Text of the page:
2 Bad, 2 Foolish

Granted, I haven’t seen (nor will see) any of these movies, but what’s with the abundance of just plain bad movies this summer? Is Hollywood starving for creativity? I know, I know, it’s just a rhetorical question.

Think about it though, why would anyone waste their time and $7.50 to see such fare as Charlie’s Angels: Full Throttle, From Justin to Kelly, and dare I say it, 2 Fast, 2 Furious? I realize that the third title has somewhat of a cult following (why?), but why must we the public be insulted with such drivel? Here I go answering my own question again but I suppose it’s because we will pay to go see such drivel. By the way, here’s an interesting article about Charlie’s Angels and it’s “message.”

Supreme Court Jester

I suppose it’s time to write something about the recent US Supreme Court decisions. The high court of the land has in the past week ruled in favor of affirmative action (state-sanctioned racism) and now has stuck down laws against sodomy.

Regarding the affirmative action ruling, the court has sent minorities back a few steps by giving them an edge in (this time) getting into law schools because of the color of their skin. I don’t understand why more people of minority races are not infuriated by this. Some are upset, and the dissent was written by one Justice Clarence Thomas, still many are calling this a victory. How is this a victory? In little league baseball, you start out playing tee-ball, but when you grow older, you play the real game because you would look foolish, being that big and hitting a ball off a tee.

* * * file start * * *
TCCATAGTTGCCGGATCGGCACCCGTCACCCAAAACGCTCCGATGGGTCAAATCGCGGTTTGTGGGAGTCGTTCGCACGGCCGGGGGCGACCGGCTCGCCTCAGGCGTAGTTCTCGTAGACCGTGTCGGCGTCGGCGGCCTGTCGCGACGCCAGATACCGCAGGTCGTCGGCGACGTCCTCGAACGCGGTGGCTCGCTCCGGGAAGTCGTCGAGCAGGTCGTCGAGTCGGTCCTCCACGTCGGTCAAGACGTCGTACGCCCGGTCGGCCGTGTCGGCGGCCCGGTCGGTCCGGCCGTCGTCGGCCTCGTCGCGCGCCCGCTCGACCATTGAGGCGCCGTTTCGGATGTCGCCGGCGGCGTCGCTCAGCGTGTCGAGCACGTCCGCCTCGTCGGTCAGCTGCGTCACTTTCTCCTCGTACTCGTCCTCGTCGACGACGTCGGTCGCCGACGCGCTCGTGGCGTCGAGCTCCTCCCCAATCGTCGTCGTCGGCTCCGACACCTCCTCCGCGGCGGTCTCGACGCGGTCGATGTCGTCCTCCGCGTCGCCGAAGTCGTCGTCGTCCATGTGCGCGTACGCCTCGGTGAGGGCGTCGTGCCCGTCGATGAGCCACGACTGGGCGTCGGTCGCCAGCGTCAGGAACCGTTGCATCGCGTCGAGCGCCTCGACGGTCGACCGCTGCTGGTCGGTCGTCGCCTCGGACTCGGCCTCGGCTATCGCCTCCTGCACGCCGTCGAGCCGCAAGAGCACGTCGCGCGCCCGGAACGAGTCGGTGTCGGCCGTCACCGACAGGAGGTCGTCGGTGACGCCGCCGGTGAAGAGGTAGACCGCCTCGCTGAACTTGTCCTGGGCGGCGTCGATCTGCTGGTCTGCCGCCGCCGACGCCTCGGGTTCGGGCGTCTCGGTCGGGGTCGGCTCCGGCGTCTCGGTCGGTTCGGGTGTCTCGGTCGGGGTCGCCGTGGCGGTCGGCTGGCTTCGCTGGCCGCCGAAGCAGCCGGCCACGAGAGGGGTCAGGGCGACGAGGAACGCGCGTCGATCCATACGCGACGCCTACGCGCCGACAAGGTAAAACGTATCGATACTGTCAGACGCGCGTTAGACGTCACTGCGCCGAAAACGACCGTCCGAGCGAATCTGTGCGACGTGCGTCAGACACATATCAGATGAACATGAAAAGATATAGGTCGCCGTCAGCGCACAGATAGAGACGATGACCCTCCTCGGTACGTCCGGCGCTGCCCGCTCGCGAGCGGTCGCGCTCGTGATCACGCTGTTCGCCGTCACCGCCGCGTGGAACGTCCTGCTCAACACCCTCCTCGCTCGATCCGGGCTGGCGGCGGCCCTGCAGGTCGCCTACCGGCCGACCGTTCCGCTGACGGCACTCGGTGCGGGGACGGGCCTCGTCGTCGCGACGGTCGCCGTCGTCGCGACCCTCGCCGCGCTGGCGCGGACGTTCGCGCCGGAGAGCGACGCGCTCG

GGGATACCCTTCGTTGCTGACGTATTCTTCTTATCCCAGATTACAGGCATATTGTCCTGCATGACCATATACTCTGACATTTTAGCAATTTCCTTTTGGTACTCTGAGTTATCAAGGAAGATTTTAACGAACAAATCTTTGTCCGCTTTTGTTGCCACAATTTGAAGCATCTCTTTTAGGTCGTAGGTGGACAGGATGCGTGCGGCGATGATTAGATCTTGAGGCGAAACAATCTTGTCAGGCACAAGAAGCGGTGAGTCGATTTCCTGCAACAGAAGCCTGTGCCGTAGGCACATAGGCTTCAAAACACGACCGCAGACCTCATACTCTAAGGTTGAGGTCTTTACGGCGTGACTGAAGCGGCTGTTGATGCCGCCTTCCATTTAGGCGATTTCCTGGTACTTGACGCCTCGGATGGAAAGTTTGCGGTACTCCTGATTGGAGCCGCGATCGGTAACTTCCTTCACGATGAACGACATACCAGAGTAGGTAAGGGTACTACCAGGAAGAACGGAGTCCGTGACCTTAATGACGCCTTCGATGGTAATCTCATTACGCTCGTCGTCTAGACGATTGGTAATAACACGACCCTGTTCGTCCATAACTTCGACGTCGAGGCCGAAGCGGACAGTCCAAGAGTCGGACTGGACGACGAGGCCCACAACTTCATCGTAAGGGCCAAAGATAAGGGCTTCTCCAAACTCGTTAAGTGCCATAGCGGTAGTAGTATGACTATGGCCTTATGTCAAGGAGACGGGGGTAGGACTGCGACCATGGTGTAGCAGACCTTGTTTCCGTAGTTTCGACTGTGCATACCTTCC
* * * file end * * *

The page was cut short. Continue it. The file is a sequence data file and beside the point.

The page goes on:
I think the tee ball analogy is adequate (if not rather corny) because being a minority does not equal being mentally deficient. Affirmative action programs demean minorities by saying that they can’t do it without special help. These programs take away the dignity that God gave all people and looks instead at their skin. Sounds like racism to me.

Now, regarding the ruling about the sodomy laws, I believe that this shows us just how communitarian the courts have become in their decisions. By communitarian, I mean that they make legal/moral judgments based upon the prevailing views of the surrounding community. Hence, it is popular today to say that whatever goes on behind closed doors is OK, therefore the court rules as such.